Improving Sexuality Education

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Following several reports of sexual assault in our school this year, one recurring question seems to keep arising from the students: What is the administration going to do about it?

Maggie Giblin has an answer.

Maggie, along with her peers in the fall Peace, Nonviolence and Social Justice Course, have been studying rape culture since September. Once more details came to light about sexual assault at our school, they began to focus on what could be done at Friends. In Maggie’s research, she found that more educated populations have lower rape statistics, which led her, along with several other students, to begin working on revising Friends’ sex education program. “We want to change the curriculum to start incorporating more consent based education from very early on in appropriate manners”, says Maggie. “We want consent to be talked about through lower, middle and high school”.

Upon reflection about their own Friends school experience with sex ed, students revealed that there was a lot they thought could be improved upon. “Basically anything besides the basics of how babies are made I had to look up on my own, because other things simply weren’t covered”, says Marina Chiaramonte. “In lower school I learned a lot of Biology and that was done well. Middle school I feel as though we rehashed the same things we learned in 4th and 5th grade and randomly threw in new terms. It was a very awkward set up”.

Local high schoolers’ reflecting on their own sex education experiences show that this problem is not limited to Friend’s school. “My entire middle school health education was terrible” says Margaret Akey, a junior at McDonogh school who attended Northwest Middle School. Margaret recalls being taught about the biology of sex and a little bit about birth control, but ultimately, her school taught abstinence.


Reid Anderson, a senior at McDonogh who attended Calvert Middle School, says that even though he wasn’t taught abstinence, he still feels as though he didn’t learn much from his sex ed classes. “In high school it was just the same stuff I learned in middle school”, Anderson says. “More about anatomy, which obviously is important, but it actually doesn’t tell you anything about the real world and sex.”

Each of the students interviewed had vastly different sex education experiences – some were split up by gender while others remained in the same room, some were taught by health teachers while others were subject to the sex ed expertise of middle school spanish teachers or heads of school. But one variable seems to run throughout all of their experiences, the existence of sex ed “horror stories”, ranging from awkward scenarios to flat out inaccuracies given by the teachers. Students recalled being told to stand up in front of the classroom so the teachers could check their skirt lengths and shaming them if they were deemed too short, being told personal anecdotes by teachers about their sex lives, or forcing students to stand up and repeat the words penis and vagina if they weren’t paying attention in class. Akey recalled one of these so-called “horror stories” during her freshman year. “She [the teacher] put us all in the auditorium and told us that if guys watched porn too often they would get erectile dysfunction”. At Friends, Chiaramonte remembers being told that boys couldn’t help themselves when it came to sex, and that she needed to dress to not attract their attention.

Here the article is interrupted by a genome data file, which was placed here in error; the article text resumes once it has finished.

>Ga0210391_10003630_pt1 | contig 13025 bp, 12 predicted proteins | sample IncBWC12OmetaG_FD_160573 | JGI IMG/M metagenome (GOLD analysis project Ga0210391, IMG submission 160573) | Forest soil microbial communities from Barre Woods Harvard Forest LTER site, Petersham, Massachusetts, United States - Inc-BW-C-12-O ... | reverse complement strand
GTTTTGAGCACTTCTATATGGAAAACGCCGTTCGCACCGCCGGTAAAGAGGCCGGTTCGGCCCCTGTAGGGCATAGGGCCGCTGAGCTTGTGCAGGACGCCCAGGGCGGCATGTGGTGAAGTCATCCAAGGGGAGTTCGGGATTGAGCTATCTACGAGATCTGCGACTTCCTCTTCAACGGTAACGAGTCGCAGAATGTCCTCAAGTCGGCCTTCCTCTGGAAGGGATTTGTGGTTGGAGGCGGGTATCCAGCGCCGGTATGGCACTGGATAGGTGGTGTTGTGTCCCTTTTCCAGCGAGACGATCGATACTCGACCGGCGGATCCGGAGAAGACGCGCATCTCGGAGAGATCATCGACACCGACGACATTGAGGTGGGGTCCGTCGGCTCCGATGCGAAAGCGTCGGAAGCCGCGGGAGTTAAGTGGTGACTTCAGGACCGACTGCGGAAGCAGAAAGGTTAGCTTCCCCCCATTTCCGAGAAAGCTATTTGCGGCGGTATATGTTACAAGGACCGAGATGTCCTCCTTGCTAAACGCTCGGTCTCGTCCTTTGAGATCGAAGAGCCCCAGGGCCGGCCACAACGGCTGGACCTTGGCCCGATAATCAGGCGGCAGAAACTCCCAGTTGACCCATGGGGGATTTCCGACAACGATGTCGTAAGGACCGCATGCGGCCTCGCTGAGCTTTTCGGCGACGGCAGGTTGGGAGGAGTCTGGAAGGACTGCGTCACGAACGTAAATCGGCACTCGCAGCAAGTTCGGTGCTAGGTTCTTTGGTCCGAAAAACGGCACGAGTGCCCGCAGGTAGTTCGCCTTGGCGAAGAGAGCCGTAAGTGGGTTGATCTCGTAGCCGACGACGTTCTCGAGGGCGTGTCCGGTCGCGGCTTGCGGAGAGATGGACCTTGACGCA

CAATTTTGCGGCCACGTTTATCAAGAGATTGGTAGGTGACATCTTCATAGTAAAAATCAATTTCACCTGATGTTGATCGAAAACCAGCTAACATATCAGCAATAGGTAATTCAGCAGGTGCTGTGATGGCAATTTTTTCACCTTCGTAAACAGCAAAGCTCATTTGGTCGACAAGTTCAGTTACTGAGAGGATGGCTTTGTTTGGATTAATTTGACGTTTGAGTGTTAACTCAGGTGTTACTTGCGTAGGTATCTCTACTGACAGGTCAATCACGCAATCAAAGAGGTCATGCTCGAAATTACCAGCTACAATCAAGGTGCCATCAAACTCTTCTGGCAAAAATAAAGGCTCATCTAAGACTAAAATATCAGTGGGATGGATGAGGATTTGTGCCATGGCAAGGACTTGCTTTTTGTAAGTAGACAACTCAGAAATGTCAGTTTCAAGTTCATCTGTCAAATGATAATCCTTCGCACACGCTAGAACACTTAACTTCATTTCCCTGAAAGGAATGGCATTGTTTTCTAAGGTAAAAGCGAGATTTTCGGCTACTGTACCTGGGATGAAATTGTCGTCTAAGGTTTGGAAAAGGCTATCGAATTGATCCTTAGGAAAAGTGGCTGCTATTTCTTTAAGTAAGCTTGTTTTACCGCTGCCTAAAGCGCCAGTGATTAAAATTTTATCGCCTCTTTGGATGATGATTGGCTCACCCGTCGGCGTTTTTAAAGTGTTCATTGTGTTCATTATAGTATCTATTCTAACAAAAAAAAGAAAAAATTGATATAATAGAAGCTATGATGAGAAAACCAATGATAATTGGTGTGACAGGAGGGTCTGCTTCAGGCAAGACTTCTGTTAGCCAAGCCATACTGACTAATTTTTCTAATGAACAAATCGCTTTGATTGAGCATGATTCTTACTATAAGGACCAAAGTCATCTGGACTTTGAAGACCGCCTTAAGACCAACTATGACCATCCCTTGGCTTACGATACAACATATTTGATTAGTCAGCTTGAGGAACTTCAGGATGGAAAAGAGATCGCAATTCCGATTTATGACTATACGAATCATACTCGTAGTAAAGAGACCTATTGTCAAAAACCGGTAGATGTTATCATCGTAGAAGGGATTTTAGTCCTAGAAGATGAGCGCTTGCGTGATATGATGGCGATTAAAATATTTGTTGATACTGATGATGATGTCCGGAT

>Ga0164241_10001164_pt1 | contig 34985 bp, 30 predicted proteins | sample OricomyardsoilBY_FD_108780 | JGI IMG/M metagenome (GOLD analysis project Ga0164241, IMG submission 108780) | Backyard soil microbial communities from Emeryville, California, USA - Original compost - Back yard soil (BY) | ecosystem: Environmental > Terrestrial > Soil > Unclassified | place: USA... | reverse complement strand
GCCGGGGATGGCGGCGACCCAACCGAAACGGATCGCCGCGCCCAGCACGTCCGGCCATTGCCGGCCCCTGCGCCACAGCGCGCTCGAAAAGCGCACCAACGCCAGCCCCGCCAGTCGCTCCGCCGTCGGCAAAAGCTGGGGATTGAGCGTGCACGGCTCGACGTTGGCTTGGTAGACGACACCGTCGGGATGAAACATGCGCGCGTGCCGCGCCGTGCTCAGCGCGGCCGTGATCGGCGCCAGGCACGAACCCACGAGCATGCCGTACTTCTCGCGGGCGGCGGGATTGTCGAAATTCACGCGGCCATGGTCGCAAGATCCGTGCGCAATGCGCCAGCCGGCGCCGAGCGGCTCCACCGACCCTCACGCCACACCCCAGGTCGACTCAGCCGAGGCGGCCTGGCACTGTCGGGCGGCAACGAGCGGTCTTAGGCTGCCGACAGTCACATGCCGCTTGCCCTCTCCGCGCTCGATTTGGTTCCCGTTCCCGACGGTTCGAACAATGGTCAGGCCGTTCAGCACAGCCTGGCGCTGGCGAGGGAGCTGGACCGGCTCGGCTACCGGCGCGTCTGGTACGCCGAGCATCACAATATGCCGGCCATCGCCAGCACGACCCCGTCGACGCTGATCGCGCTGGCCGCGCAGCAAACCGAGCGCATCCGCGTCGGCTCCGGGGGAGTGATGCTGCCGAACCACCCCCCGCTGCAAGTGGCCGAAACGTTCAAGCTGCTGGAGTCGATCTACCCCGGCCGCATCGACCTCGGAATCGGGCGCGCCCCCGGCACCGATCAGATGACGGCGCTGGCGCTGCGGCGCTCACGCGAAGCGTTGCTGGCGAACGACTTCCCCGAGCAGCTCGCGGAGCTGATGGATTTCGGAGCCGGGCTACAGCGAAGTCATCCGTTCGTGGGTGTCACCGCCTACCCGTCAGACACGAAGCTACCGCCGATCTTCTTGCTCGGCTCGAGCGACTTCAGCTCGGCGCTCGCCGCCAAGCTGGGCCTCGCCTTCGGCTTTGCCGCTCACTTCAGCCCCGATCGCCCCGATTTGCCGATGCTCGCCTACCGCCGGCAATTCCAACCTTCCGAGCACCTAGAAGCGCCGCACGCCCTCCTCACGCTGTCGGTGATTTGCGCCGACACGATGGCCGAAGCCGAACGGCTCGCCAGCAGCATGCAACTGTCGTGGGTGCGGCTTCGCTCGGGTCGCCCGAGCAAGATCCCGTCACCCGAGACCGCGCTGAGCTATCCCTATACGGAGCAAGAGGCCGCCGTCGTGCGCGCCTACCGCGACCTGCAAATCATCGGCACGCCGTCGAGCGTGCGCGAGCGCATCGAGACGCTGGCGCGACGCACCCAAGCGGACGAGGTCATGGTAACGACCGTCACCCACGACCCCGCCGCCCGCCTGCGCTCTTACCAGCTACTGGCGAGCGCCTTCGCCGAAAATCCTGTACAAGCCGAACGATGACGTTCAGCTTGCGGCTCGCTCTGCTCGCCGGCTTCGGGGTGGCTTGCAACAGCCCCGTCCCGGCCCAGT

And even the best sex education programs, where “horror stories” were limited, didn’t have comprehensive sex ed. “There’s a certain portion of it that you’re informed about in school but it doesn’t actually explain anything for you”, says Anderson. “I didn’t have any crazy horror stories per se, which is why I’m kind of lucky. I would say I got one of the best sex ed experiences around, but even the best sex ed experiences in a school these days isn’t good”.

So how can sex education be improved at Friends and in area schools? Giblin says that peer based education, as well as sex ed that covers more than just biology, is the answer. “The influence of peers on younger students is so important, and they will listen and they will ask questions and they will be honest with you as long as you’re honest with them.” says Giblin. Anderson, too, believes that a peer education program would be useful for younger students, saying that “If I could go back to myself in 5th grade from where I am now and talk to myself in 5th grade and just be like alright look: here’s how it actually is that’d be great”.

As well as incorporating an aspect of peer education into sex ed at Friends, Giblin hopes to revise current curriculum to include ongoing lessons about consent and healthy relationships. “Mr. Micciche and the administration have been so very cooperative with the student initiative to revamp the curriculum”, Maggie says, saying that he has held several sessions with students to talk about their experience in sex ed and how it could be better. Currently, Mr. Micciche and the PNSJ class are in the midst of forming a committee to work on revising the Health and Wellness curriculum across all three divisions. The committee will consist of faculty, students and parents, and according to Giblin, will hopefully start meeting this spring and into the beginning of next year. “I think that the committee will hopefully should be enough to change the way that stuff runs.”, says Maggie. “If it’s not, then we’ll see.”


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Improving Sexuality Education